OMRF has received a pair of grants totaling nearly $2.1 million from the National Institutes of Health. The projects will focus on mechanisms that underlie proper blood coagulation and ovarian cancer.
OMRF scientist Ray Rezaie, Ph.D., received a four-year, $1.74 million grant from the NIH’s National Heart, Lung, and Blood Institute that will allow him to continue research on a protein called antithrombin, which inhibits coagulation of blood.
Rezaie joined the foundation’s Cardiovascular Biology Research Program in 2017 from the St. Louis University School of Medicine. He studies blood clotting and inflammation, including how clotting factors work together to stop bleeding and how they regulate inflammatory responses when blood vessels are injured.
Antithrombin, which is located in blood plasma, is an inhibitor necessary for regulating coagulation and inflammatory pathways that are essential for maintaining healthy processes in blood vessels. “We know that antithrombin binds to molecules in the vascular system to initiate an essential anti-inflammatory response to keep vessels intact and healthy,” said Rezaie. “But we still don’t know how it works.”
Through better understanding this process, scientists ultimately hope to develop new therapeutic agents to control thrombosis, clotting and inflammatory diseases, primarily heart disease and atherosclerosis.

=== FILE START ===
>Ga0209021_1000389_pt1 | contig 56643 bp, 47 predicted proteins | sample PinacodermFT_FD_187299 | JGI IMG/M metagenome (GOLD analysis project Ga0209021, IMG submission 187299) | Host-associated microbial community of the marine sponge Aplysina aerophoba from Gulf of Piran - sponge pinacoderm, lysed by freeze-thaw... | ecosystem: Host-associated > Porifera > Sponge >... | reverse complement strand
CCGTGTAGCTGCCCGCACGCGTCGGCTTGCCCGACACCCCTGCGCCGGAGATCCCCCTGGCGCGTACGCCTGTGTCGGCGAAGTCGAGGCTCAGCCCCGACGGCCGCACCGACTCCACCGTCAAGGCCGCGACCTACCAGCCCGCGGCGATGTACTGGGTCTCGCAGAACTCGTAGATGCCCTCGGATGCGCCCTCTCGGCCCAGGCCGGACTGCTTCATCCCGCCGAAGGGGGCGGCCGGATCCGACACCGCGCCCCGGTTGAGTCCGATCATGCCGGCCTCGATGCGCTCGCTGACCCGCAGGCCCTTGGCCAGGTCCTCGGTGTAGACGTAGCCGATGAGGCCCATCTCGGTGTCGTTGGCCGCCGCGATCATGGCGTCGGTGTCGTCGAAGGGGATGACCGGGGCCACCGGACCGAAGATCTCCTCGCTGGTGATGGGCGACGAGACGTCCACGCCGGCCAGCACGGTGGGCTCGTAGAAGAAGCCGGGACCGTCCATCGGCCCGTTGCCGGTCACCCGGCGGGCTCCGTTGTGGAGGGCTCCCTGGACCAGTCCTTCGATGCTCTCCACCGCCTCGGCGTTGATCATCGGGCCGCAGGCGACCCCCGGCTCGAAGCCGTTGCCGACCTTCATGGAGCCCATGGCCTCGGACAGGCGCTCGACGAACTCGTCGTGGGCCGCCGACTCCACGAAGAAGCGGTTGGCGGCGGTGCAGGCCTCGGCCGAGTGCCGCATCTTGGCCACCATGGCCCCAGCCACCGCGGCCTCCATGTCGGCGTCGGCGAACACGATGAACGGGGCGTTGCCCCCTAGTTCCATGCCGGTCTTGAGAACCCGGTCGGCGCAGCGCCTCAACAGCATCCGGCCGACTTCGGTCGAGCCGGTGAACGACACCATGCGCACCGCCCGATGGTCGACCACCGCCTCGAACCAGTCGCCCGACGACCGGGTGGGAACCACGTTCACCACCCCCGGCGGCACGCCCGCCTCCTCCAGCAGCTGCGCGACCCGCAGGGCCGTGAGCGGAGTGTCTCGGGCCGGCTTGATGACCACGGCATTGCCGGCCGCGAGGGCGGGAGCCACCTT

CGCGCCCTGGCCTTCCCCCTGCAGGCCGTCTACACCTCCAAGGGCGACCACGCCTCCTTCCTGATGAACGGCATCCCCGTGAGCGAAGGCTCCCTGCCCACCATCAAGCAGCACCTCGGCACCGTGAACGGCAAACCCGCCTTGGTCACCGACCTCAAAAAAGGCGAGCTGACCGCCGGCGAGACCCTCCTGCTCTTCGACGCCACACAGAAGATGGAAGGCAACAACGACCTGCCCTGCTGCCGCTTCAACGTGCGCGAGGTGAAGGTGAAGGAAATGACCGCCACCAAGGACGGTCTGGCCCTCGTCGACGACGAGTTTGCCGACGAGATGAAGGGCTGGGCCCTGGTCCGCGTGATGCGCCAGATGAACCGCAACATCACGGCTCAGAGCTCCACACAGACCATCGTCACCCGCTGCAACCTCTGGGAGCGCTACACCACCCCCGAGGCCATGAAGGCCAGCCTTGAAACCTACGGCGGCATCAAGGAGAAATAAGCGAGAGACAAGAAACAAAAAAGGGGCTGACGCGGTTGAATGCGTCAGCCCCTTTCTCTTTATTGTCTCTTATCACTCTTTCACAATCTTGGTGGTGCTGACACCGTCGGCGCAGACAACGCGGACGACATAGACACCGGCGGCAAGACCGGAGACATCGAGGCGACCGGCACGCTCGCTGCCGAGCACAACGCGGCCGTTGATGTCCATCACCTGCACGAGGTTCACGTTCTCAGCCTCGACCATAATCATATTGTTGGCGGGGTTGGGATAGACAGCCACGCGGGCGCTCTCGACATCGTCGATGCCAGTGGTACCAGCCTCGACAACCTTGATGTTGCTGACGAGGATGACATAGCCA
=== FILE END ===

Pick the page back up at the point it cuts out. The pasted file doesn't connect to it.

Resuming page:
The second grant was awarded by the NIH’s National Cancer Institute to Magdalena Bieniasz, Ph.D. Over three years, it will provide $339,000 to study the underlying mechanisms of a receptor called sfRon, which has been implicated in aggressive ovarian cancer progression.
“This sfRon receptor actually makes the cancer aggressive and resistant to standard treatments, and that’s why we need to know how it works,” said Bieniasz, a scientist in OMRF’s Functional and Chemical Genomics Research Program.
She will also be testing drugs that inhibit this receptor in order to search for therapies that will work in targeting the receptor present on cancer cells.
Bieniasz became a principal scientist at OMRF in 2016 after completing a postdoctoral fellowship at the Huntsman Cancer Institute in Utah. She receives funding support for her research from the University of Oklahoma’s Stephenson Cancer Center, where she is also a member.
In her lab at OMRF, Bieniasz studies how ovarian cancer grows and spreads in the body, as well as the genetic changes in cancer cells that can lead to chemotherapy resistance.
This grant from the National Cancer Institute is tailored to provide new investigators with the early support to help them generate more data to be highly competitive for future grants.
“There are not many grants out there that do this,” she said. “Now I have assets to hire people for my lab and do more experiments. It’s a really great boost for this research in its early stages.”
Rezaie’s NHLBI grant designation is 2R01 HL062565-19A1 and Bieniasz’s NCI grant is1K22 CA207602-01. OMRF Vice President of Research Rodger McEver, M.D., said these grants speak volumes about the quality of research being done by these scientists in an increasingly tough climate for funding.
“The NIH is the major funder of biomedical research in the U.S. and applications for NIH grants are rigorously reviewed and highly competitive,” said McEver. “Awards like these are a testimony to the rigor and creativity of their research.”